Upon listening to the first attempt of the two rhythm tracks recorded on this day, the vibrantly booming bass guitar is not present, this obviously being overdubbed onto the complete second take of the song. Instead we hear Ringo on drums (tapping out a beat on the hi-hat during what would be the a cappella vocal sections of the song, John playing rhythm on his newly acquired Gretsch “Chet Atkins” 6120 electric guitar (also quietly strumming guitar chords during the same sections), the “fuzzy” lead guitar and a subtle, almost indecipherable, bass guitar. Given Paul’s quote above, it appears it indeed was Paul playing lead guitar which leaves the bass guitar work to George Harrison, since this rhythm track did not have any overdubs at this time. Adding to this conclusion are photos of the session on this day which shows George playing another new instrument to The Beatles line-up, a Burns Nu-Sonic bass guitar. John’s Gretsch electric guitar was apparently never used again by the group after this day. George, however, appears to have used this short-scale Burns bass guitar a couple more times during the “Revolver” sessions.
With a good amount of overdubs needed to complete the song, including all of the vocals, the session was complete for the day (or should I say, next day) at 2:30 am. Six-and-a-half-hours being needed to get just the rhythm track may seem excessive but, as Geoff Emerick recounts, “The Beatles had done no rehearsing beforehand; there had been no preproduction whatsoever. What an incredible experience it was to see each of the songs develop and blossom within the confines of those four walls!”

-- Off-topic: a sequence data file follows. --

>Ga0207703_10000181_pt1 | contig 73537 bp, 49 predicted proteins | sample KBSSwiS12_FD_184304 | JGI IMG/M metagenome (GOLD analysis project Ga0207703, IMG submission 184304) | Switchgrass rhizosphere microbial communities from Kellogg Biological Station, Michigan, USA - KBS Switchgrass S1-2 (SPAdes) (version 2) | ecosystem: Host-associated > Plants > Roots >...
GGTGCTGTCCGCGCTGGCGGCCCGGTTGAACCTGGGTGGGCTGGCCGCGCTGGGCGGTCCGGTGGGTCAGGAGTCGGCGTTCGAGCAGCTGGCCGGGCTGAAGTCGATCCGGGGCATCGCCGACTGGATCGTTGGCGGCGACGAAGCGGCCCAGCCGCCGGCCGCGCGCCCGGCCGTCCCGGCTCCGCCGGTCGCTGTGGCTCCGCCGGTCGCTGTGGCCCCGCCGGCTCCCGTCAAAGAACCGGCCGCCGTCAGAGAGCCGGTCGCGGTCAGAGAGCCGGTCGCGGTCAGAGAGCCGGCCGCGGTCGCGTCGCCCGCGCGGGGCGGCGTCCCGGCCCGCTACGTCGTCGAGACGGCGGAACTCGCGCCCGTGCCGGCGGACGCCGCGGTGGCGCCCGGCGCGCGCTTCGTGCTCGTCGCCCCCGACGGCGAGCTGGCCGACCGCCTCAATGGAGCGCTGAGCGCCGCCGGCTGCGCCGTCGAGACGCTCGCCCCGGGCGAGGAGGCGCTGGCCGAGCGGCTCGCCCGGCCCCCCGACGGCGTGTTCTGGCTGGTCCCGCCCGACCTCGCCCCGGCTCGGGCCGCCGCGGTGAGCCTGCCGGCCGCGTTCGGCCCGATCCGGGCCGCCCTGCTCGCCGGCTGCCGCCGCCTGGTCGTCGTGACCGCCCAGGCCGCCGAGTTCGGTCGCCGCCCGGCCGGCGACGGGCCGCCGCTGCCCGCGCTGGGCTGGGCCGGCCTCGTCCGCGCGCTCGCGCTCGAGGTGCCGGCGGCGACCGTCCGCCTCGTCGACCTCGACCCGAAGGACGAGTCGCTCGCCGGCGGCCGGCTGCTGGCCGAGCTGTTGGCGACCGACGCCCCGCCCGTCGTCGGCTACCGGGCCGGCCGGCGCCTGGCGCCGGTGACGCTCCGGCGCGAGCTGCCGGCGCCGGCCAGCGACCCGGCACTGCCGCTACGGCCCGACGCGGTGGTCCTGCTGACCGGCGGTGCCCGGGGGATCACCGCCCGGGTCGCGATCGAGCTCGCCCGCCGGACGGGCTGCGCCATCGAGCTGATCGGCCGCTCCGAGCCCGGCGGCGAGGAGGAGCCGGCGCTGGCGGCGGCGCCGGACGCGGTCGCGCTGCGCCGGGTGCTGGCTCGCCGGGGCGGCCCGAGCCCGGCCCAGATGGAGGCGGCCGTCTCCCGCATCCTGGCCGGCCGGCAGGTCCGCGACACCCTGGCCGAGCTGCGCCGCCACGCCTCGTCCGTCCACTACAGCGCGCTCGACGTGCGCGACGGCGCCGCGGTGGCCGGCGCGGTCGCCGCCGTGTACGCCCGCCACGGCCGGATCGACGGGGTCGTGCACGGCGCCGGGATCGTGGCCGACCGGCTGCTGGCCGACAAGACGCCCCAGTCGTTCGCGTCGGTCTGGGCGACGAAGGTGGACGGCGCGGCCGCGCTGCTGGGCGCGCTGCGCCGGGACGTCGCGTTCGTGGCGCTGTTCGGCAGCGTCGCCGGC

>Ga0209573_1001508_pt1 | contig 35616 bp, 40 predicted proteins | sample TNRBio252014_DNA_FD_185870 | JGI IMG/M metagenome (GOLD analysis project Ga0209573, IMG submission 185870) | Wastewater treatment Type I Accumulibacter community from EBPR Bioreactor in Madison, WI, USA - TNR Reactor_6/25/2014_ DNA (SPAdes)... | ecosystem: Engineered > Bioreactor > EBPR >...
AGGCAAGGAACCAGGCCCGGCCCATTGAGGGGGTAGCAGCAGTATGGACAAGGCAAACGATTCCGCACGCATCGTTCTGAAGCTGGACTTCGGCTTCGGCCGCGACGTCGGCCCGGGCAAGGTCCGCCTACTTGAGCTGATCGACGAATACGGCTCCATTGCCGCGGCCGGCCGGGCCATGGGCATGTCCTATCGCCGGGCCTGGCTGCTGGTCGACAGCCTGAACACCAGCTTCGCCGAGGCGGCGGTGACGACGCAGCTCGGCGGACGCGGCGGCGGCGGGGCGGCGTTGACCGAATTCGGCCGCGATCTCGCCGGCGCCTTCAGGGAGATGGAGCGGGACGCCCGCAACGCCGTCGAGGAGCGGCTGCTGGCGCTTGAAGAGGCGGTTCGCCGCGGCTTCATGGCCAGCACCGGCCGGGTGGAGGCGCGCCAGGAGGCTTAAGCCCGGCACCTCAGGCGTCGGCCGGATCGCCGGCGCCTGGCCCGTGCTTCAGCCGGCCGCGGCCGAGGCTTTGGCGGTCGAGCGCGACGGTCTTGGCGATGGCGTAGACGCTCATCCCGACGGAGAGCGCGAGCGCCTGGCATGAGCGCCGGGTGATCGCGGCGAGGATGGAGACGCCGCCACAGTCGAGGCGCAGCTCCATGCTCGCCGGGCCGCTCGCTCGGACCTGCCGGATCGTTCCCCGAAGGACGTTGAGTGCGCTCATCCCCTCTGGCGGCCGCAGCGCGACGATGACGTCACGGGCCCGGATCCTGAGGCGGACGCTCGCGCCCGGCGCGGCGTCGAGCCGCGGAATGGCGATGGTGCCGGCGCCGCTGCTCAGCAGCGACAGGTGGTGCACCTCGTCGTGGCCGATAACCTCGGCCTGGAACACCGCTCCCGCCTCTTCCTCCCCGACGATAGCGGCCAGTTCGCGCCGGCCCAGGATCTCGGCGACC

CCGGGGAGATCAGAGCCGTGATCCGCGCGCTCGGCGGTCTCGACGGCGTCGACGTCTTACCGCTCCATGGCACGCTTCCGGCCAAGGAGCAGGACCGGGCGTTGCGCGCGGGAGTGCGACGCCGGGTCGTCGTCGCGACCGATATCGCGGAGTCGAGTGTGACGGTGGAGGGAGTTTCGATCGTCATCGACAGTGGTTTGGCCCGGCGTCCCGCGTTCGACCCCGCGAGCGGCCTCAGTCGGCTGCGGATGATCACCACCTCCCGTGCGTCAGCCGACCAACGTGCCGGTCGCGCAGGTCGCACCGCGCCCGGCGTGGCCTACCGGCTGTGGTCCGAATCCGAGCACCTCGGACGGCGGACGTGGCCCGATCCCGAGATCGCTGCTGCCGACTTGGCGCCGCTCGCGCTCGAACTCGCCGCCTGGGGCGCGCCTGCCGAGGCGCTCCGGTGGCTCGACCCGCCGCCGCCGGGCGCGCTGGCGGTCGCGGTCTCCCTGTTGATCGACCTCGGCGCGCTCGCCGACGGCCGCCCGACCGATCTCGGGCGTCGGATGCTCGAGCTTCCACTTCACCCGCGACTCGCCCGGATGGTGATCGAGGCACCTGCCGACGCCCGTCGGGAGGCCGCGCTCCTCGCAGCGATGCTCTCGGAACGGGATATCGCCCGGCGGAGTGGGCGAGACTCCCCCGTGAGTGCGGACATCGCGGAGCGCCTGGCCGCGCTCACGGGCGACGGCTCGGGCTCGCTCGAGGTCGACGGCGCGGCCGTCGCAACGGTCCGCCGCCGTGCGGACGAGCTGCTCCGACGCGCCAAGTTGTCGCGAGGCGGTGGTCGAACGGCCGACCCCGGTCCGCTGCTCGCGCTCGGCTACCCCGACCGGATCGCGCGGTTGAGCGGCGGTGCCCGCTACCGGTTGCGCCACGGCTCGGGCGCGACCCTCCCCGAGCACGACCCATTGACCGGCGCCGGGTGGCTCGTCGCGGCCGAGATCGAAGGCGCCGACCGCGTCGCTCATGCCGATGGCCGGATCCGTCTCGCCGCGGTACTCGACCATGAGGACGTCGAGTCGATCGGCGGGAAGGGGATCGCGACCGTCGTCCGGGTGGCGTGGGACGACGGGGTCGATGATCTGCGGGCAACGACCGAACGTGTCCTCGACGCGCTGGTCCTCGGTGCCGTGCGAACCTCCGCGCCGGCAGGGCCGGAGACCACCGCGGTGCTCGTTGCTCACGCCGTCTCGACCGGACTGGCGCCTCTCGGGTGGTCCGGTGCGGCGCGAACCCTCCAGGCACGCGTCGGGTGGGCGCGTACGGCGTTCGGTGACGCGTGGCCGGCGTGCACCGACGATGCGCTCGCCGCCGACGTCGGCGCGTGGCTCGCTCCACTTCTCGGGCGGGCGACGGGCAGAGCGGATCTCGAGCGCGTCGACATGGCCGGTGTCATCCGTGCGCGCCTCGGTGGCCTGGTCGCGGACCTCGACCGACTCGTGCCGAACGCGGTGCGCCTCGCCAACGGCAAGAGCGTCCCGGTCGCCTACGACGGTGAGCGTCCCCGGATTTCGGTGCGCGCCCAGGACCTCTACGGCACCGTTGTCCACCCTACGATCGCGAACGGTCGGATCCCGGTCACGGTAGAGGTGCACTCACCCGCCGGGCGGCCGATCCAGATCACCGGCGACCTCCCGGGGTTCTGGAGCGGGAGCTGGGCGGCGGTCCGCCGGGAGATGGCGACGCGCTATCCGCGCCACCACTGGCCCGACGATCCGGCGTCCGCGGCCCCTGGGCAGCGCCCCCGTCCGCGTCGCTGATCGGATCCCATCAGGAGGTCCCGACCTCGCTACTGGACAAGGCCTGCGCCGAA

The next day, April 14th, 1966, the group filed back into EMI Studio Three to perform all of the overdubs necessary to complete the recording of “Paperback Writer.” Five hours were used to accomplish these tasks, from 2:30 to 7:30 pm with Phil McDonald back in his usual role as 2nd engineer.
Now was the appropriate time to experiment with creating the beefier bass guitar sound Paul asked for the previous day. “I broached my plan, gingerly, to Phil McDonald,” remembers Geoff Emerick, “His response was somewhat predictable: ‘You’re daft; you’ve completely gone around the twist.’ Ignoring him, I took a walk down the hall and talked it over with Ken Townsend, our maintenance engineer. He thought my idea had some merit. ‘Sounds plausible,’ he said. ‘Let’s wire a speaker up that way and try it.”
“Over the next few hours, while the boys rehearsed with George Martin, Ken and I conducted a few experiments. To my delight, the idea of using a speaker as a microphone seemed to work pretty well. Even though it didn’t deliver a lot of signal and was kind of muffled, I was able to achieve a good bass sound by placing it up against the grille of a bass amplifier, speaker to speaker, and then routing the signal through a complicated setup of compressors and filters – including one huge experimental unit that I secretly borrowed from the office of Mr. Cook, the manager of the maintenance department.”
“With renewed confidence, I returned to the studio to try it out for real. Paul…looked at me in a funny way as I set up the big, bulky loudspeaker in front of his amp instead of the usual microphone, but he didn’t say anything, and neither did George Martin…They returned their attention to the rehearsals, giving me the opportunity to cautiously raise the fader carrying the bass signal.”